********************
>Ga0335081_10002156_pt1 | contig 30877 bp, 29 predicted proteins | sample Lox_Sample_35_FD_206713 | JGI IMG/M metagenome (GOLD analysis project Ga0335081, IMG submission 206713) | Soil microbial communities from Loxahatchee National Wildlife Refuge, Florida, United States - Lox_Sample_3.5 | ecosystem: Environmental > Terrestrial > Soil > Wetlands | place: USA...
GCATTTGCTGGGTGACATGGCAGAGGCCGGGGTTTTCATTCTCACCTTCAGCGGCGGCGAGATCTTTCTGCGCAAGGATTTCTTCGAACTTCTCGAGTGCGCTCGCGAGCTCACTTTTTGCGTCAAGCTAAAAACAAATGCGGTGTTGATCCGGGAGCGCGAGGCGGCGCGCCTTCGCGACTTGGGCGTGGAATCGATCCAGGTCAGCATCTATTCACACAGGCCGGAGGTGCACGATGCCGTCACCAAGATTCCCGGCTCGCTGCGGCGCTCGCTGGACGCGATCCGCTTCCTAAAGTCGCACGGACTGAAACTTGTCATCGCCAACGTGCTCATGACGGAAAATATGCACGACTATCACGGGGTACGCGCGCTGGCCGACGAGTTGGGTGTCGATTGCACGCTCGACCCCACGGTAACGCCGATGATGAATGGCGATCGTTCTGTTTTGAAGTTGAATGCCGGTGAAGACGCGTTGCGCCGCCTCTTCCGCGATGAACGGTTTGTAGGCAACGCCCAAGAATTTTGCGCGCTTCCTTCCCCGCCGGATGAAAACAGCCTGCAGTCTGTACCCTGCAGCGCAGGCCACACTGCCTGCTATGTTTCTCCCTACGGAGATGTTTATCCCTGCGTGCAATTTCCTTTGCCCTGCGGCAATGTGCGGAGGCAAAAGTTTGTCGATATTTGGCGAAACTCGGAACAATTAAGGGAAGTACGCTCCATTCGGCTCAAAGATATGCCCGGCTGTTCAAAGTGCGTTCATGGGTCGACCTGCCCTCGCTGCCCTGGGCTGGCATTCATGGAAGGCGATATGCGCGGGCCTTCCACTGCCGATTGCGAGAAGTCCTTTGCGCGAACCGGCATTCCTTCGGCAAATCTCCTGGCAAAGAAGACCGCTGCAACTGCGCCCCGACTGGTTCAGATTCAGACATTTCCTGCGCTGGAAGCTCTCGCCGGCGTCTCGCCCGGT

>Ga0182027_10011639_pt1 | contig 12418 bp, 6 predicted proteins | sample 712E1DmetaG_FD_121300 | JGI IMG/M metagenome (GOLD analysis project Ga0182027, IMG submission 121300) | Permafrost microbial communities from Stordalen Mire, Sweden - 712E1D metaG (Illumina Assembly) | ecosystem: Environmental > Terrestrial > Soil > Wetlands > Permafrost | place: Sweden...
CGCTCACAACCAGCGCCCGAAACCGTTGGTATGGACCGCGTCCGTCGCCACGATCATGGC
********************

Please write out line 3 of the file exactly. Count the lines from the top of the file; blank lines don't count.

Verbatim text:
>Ga0182027_10011639_pt1 | contig 12418 bp, 6 predicted proteins | sample 712E1DmetaG_FD_121300 | JGI IMG/M metagenome (GOLD analysis project Ga0182027, IMG submission 121300) | Permafrost microbial communities from Stordalen Mire, Sweden - 712E1D metaG (Illumina Assembly) | ecosystem: Environmental > Terrestrial > Soil > Wetlands > Permafrost | place: Sweden...